Over the past three decades, John Edgar Wideman has engaged in a literary enterprise of epic dimensions -- an attempt to re-imagine the black experience in the United States. Choosing settings from as far back as Philadelphia's 1793 yellow fever epidemic to the present day, he seeks to merge the divergent strains of contemporary culture and collective memory, as if only in their intersection can we hope to understand ourselves. In Wideman's hands, narrative becomes something akin to mythology; his stories unveil layers of meaning obscured by ordinary life. It's a process not unlike that undertaken by Martin Mallory, a character in Wideman's new novel, "Two Cities." Mallory snaps "photos that invite a viewer to stroll around them ... I want people to see my pictures from various angles, see the image I offer as many images, one among countless ways of seeing, so the more they look, the more there is to see."
At first glance, "Two Cities" seems like quintessential Wideman, touching on issues and situations he's written about in the past. The cities of the title are Pittsburgh and Philadelphia, where virtually all his work is set, and among the book's signal events is the 1985 MOVE bombing in West Philadelphia, the subject of his novel "Philadelphia Fire." Unlike Wideman's finest writing, though, "Two Cities" lacks an incendiary spirit; it meanders through the lives of three protagonists without making any connections that stick. There's Kassima, a widow and the mother of two dead teenage boys, who, as the emotional center of the novel, remains curiously unformed, a spectator even to herself. There's Robert Jones, the man who loves her, an uninvolving, transparent anyman with little history of his own. The one exception is Mallory, who provides some necessary context with his memories and his art. Yet he too seems less like flesh-and-blood than like an expression of Wideman's ideas about storytelling.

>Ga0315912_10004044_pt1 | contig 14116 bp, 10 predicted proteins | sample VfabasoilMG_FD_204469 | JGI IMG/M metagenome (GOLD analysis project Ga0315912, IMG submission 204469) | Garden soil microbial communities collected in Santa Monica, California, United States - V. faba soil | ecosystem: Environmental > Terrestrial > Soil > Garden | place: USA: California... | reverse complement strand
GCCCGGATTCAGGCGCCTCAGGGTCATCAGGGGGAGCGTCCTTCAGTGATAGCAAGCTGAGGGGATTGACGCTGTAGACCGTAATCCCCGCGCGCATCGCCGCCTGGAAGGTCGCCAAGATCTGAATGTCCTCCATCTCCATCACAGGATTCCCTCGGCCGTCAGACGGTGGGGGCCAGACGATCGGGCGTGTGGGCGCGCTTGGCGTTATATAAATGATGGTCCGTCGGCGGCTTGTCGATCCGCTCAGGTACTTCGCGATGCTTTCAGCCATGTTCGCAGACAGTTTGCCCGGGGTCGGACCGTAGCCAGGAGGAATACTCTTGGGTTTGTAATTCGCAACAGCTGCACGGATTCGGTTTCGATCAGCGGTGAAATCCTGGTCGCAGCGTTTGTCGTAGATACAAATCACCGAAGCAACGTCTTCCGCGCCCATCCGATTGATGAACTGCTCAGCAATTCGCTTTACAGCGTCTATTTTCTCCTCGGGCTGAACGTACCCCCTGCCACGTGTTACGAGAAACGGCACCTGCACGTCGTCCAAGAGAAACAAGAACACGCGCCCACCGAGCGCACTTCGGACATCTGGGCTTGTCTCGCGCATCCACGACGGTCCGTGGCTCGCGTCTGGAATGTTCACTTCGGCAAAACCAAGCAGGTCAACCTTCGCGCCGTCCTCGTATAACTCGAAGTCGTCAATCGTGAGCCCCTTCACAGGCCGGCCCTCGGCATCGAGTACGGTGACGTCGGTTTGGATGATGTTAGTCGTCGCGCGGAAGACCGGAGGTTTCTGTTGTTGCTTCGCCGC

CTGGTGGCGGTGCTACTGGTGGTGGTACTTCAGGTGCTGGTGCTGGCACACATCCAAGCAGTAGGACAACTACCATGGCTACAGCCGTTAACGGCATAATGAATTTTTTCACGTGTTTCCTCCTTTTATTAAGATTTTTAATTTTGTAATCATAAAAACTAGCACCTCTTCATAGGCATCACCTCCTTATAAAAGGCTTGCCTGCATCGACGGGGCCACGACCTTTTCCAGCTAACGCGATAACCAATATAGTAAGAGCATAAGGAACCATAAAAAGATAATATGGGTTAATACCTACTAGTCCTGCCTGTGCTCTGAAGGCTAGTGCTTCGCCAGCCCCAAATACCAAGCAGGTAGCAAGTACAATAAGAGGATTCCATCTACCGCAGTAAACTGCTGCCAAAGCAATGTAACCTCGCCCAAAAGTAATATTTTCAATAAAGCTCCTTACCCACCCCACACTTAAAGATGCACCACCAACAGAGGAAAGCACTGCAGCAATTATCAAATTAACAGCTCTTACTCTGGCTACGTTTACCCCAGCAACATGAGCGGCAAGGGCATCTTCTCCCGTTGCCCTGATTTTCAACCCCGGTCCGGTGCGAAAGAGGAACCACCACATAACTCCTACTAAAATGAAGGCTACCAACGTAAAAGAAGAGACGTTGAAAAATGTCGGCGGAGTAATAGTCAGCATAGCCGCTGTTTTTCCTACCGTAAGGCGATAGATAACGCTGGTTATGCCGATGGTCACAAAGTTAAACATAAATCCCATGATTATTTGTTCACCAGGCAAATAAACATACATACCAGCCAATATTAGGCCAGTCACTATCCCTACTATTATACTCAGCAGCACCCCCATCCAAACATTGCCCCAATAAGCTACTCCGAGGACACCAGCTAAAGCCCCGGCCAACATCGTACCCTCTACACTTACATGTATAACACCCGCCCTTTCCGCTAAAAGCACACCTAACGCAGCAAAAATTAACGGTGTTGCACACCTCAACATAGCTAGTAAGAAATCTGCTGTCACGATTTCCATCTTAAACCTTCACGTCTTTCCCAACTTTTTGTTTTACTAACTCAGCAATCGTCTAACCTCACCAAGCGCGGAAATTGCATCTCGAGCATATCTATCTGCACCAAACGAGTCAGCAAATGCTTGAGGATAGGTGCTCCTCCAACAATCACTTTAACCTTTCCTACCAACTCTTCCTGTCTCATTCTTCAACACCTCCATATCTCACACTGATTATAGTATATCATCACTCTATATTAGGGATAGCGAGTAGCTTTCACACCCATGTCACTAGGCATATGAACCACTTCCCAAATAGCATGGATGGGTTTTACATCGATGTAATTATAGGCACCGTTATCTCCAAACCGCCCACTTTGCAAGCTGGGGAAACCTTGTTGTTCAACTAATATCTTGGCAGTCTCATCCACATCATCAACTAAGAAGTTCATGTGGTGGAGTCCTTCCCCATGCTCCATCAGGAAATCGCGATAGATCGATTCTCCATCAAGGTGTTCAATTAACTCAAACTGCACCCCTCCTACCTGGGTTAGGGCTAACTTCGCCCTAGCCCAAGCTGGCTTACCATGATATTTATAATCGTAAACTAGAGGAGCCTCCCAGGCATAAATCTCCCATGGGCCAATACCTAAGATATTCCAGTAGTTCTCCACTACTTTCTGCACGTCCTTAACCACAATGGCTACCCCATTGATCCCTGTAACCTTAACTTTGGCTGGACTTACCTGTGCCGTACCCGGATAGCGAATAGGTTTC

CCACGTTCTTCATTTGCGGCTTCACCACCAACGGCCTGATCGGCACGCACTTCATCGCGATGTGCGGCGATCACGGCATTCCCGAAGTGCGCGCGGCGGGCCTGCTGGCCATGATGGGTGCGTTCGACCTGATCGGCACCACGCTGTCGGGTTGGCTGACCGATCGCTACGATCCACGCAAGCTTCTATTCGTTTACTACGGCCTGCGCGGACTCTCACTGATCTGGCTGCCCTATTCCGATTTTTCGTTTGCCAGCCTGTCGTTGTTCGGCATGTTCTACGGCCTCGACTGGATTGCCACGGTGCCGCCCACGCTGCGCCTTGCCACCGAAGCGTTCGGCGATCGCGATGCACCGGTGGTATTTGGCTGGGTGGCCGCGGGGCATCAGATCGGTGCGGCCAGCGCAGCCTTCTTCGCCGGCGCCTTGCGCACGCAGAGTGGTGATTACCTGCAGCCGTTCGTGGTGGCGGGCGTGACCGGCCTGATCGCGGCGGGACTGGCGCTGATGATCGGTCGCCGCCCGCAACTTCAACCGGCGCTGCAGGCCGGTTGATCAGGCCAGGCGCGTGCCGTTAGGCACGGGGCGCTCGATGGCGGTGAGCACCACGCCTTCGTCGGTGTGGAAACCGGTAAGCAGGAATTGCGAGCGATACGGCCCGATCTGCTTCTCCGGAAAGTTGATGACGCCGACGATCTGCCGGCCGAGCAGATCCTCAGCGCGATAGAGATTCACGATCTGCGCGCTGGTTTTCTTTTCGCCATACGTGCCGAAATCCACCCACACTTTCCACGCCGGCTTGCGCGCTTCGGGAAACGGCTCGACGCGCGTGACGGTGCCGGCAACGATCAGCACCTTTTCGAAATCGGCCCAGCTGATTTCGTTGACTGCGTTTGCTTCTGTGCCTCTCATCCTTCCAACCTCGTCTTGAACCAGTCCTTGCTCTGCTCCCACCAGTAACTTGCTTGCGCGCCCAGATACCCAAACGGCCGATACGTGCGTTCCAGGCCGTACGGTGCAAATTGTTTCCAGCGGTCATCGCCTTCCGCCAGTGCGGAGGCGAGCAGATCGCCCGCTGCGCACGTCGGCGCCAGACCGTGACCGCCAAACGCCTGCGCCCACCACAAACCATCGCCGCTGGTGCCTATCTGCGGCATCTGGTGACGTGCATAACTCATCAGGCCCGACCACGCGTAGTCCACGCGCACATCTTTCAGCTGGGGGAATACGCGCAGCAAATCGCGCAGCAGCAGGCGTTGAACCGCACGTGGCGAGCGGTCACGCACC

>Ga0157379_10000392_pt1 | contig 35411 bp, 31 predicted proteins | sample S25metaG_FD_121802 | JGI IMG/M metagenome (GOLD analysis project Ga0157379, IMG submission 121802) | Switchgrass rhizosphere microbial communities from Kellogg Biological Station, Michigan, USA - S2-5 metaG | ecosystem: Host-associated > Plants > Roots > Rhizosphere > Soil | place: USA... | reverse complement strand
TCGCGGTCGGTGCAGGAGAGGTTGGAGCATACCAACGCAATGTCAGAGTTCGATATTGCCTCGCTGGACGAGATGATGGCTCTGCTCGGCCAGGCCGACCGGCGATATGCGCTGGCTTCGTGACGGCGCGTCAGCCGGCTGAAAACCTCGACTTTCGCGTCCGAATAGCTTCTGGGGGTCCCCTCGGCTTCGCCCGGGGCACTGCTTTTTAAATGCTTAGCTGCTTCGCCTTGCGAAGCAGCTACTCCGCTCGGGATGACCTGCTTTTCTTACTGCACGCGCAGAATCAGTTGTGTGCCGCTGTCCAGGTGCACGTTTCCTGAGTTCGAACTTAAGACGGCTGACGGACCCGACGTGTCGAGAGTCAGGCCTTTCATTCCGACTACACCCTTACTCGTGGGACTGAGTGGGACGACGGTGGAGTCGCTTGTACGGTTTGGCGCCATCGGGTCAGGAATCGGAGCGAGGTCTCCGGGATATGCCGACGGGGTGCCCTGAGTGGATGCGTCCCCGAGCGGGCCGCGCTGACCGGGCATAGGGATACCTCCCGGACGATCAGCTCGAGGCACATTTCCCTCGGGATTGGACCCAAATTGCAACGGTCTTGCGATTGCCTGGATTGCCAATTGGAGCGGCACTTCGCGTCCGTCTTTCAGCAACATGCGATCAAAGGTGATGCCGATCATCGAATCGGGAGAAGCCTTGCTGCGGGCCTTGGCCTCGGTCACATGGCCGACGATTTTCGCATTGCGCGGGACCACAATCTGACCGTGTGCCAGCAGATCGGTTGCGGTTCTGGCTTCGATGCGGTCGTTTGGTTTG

"Two Cities" is plotless and largely lifeless. Even Wideman's prose -- which, at its best, combines literary language and the vernacular in an electric mix -- is stilted, a forced reflection of his earlier work. In the long conversations that propel what story there is, the characters often sound like they're mouthing platitudes rather than addressing what they feel. That's most true of Kassima, whose meditations on love and loss present her as a paragon of black womanhood, at the expense of anything resembling an inner life. "Trouble is," she tells Robert, "love's what being a woman's all about ... We can't help it. No more than you can help all that busyass silly business of being a man."
The biggest problem with "Two Cities" is that it feels like a book Wideman's written better before. This isn't the first time he's recycled material. In his last novel, "The Cattle Killing," Wideman reused the yellow fever epidemic of his story "Fever," although in that case, he mostly pulled it off. Reading "Two Cities," however, is like looking at a photograph of a photograph, an imitation of an imitation of life.